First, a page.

Get the Recipe
I've spent a lot of time in Texas, and it has left me with a deep love for flour tortillas. I'm very particular about them: I don't just want the very best flour tortillas, I want the right ones for the job. In my eyes, there are two overarching categories, and which one you use depends on what they're being served with. For example, when eating the tortillas with grilled meats and seafood, I want the thin and ultra-tender ones that are so fat-laden that you can practically see through them, like oil-stained paper (for that style of tortilla, check out my recipe here). On the other hand, when eating the tortillas with melted cheese or fluffy eggs, I prefer thicker, softer, chewier ones. That's the recipe I decided to perfect on this go-round.
In my experience, this style of tortilla—thick, soft, and with a bready chew—is the most common across Texas, served at almost all the fast-food taco joints. It's almost always the tortilla of choice for breakfast tacos, quesadillas, and more. Compared to the thin, lard-enriched ones I've written about before, this style of chewy tortillas is more similar to the flour tortillas sold at most supermarkets, except that's selling them way too short, since most supermarket ones are terrible versions of the real deal.
To start my testing, I began by looking at a a recipe from Lisa Fain's Homesick Texan, which has always been a great source of Tex-Mex recipes. Hers is interesting in that she trades the traditional lard for vegetable oil, water for milk, and uses baking powder for leavening. To test her innovations, I whipped up a batch of her tortillas alongside a batch that used the more common lard and water, and no baking powder.
The method is the same in both cases, despite the different ingredients: combine dry ingredients, rub in fat to for a coarse texture, add warm liquid.
Then I kneaded both doughs until they became smooth and semi-elastic. After a ten-minute rest, I divided them up into small balls, rested those 15 minutes longer, and finally rolled them out to eight-inch discs.
I cooked all of the tortillas in a hot 10-inch cast iron skillet, where they quickly puffed and developed brown spots. As each tortilla was done, I transferred it to a plate covered with a clean dish towel. This covered rest time is important—the steam helps soften the tortillas and keep them warm.
The Homesick Texan recipe (with milk, vegetable oil, and baking powder) had the most bready, chewy texture, but it was a little bland and also not as soft as I was hoping. The tortillas made in the more traditional manner (with lard, water, and no baking powder) had the best flavor and tenderness, but lacked the thickness and chewiness I was looking for.
Putting it all Together
Seeing the advantages and disadvantages of both recipes side-by-side, I was able to begin to devise a new recipe that captured the best of each. I chose lard as my fat, since I knew it would bring the flavor I wanted, and I kept the baking powder for its leavening ability.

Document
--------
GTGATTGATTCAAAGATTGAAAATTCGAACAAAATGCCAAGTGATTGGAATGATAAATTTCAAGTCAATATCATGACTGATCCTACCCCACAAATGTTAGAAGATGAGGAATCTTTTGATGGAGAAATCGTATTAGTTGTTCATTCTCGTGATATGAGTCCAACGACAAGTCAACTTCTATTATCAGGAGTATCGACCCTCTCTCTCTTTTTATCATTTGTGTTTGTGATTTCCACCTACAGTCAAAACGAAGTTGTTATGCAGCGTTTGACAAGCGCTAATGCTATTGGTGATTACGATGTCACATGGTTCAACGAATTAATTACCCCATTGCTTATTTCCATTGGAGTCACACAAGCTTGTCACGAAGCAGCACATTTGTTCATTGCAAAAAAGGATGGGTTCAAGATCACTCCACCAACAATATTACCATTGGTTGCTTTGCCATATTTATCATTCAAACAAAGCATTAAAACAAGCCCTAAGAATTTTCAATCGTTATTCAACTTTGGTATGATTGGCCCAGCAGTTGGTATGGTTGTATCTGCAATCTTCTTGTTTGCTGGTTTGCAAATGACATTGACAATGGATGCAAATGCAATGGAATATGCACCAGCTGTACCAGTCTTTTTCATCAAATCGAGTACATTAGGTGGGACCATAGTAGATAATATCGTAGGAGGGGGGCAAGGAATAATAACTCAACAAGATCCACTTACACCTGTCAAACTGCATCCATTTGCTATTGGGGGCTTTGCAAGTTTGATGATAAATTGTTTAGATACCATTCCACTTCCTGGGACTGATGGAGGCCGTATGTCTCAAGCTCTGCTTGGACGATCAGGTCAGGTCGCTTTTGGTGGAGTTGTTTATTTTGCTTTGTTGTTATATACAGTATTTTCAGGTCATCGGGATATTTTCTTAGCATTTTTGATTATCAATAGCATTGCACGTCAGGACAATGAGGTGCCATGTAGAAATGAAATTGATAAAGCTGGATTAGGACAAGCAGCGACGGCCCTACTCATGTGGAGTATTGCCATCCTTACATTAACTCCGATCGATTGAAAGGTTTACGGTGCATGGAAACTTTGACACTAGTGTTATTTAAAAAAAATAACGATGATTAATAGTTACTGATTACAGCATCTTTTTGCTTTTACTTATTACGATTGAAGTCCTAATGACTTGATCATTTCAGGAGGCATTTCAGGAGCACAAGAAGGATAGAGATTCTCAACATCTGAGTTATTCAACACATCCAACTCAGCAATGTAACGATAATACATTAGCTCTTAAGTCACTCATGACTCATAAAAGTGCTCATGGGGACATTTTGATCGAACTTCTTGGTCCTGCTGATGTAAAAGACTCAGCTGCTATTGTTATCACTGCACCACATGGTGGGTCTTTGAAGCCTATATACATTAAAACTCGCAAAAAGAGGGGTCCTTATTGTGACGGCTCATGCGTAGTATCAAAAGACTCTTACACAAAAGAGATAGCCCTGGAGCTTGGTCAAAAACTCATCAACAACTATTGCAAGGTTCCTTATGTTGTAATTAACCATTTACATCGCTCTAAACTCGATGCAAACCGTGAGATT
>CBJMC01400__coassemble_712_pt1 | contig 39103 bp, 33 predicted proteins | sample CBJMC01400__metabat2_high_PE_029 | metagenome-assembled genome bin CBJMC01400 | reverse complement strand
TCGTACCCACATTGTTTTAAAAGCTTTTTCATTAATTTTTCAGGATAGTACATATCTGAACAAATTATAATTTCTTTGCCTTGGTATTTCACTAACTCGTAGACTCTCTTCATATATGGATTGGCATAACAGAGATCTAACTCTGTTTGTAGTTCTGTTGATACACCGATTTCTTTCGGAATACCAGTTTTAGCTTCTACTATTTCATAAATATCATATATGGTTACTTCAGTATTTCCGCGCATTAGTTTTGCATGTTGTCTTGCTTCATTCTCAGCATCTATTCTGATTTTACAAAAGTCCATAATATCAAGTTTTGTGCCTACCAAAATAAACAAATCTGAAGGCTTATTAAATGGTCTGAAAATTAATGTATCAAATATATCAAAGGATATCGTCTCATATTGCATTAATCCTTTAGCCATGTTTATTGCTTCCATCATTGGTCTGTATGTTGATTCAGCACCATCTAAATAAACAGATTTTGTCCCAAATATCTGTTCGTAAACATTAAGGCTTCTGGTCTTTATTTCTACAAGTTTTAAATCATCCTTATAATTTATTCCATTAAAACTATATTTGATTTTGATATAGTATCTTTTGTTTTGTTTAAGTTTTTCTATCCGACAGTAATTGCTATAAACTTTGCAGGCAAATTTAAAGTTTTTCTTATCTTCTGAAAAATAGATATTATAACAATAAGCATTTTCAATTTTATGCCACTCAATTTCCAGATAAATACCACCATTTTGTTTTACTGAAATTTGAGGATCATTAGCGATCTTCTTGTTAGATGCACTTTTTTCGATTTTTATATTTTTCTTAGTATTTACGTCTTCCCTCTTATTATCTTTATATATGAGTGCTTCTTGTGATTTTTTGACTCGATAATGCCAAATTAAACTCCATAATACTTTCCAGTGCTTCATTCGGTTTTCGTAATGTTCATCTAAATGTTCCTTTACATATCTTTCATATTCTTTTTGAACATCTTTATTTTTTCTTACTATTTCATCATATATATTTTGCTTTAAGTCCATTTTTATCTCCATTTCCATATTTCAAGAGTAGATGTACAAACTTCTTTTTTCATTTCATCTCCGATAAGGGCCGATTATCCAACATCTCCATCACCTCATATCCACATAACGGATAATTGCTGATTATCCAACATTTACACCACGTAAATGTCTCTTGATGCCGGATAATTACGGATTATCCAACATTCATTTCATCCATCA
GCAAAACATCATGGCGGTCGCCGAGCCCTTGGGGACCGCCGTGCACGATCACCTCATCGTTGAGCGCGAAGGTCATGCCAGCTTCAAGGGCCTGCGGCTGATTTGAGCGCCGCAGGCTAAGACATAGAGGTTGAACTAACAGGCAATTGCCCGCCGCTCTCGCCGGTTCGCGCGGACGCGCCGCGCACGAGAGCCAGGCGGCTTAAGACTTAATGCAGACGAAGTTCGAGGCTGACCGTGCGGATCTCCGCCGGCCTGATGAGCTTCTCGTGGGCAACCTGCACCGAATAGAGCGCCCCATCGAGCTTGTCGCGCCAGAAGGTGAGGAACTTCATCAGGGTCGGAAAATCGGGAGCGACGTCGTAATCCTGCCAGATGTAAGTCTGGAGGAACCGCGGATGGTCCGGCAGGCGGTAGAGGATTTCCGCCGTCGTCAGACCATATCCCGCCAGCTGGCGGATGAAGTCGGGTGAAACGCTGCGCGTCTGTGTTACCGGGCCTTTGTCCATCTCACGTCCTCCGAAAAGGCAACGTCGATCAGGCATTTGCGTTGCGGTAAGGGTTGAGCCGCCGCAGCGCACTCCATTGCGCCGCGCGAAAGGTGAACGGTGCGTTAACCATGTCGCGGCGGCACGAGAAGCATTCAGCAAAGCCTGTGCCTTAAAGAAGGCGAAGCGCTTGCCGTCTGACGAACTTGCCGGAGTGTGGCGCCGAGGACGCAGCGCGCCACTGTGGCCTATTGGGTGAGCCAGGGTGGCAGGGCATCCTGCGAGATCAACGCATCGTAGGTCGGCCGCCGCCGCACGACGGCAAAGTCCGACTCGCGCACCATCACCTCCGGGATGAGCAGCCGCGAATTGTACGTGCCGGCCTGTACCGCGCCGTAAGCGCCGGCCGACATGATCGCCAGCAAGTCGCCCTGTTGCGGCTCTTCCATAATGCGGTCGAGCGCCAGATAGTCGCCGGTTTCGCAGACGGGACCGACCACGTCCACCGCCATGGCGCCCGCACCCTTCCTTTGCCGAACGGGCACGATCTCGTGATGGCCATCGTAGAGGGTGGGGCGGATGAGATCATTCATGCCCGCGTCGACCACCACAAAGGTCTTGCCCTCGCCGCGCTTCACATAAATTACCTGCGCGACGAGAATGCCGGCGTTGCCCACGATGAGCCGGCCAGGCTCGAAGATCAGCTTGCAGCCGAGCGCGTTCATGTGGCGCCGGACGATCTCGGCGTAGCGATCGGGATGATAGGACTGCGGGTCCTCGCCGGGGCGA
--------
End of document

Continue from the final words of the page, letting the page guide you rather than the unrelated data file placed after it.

I still wasn't totally sure whether to use water or milk, so I whipped up two new batches where everything else was equal, and found that the ones made with water were just a hair more tender and not noticeably different in flavor from the milk ones, so I settled on water. After all, it's free and always available.
As I was cooking my final batch, I stumbled across one other very important factor: I just happened to notice that the first tortilla I cooked wasn't nearly as good as the second one, even though they were the same exact dough. The only difference I could think of was the heat of my cast iron skillet, since it may have gotten hotter by the time the second tortilla hit it.
To find out, I grabbed my infrared thermometer and measured the temperature of the skillet while cooking the remaining tortillas. And indeed, what I found was the the best tortillas came out of a 500°F skillet; anything less, and the tortillas were significantly less soft and chewy. I was pretty shocked by what a big difference the skillet temperature made—mind you, I wasn't trying to cook any tortillas on a warm skillet, it was hot the whole time, and yet differences in its temperature still had a big impact. If you don't have an infrared thermometer to measure the temperature of your skillet, you can try to judge the heat by the cooking time: At 500°F, the tortillas should bubble, puff, and brown in just 45 seconds per side.
After a short rest under a kitchen towel, they were all set to go, and man, were they delicious—full of flavor, tender, and just begging for a skillet of queso fundido to dip into.
So I did what any sane person would do, and whipped up a batch of queso fundido, then tore into my pile of tortillas. Would you believe me if told you I was more excited about them than the gobs of melted cheese I was using them to scoop up? Well, if you don't, then you don't understand just how much I love my flour tortillas.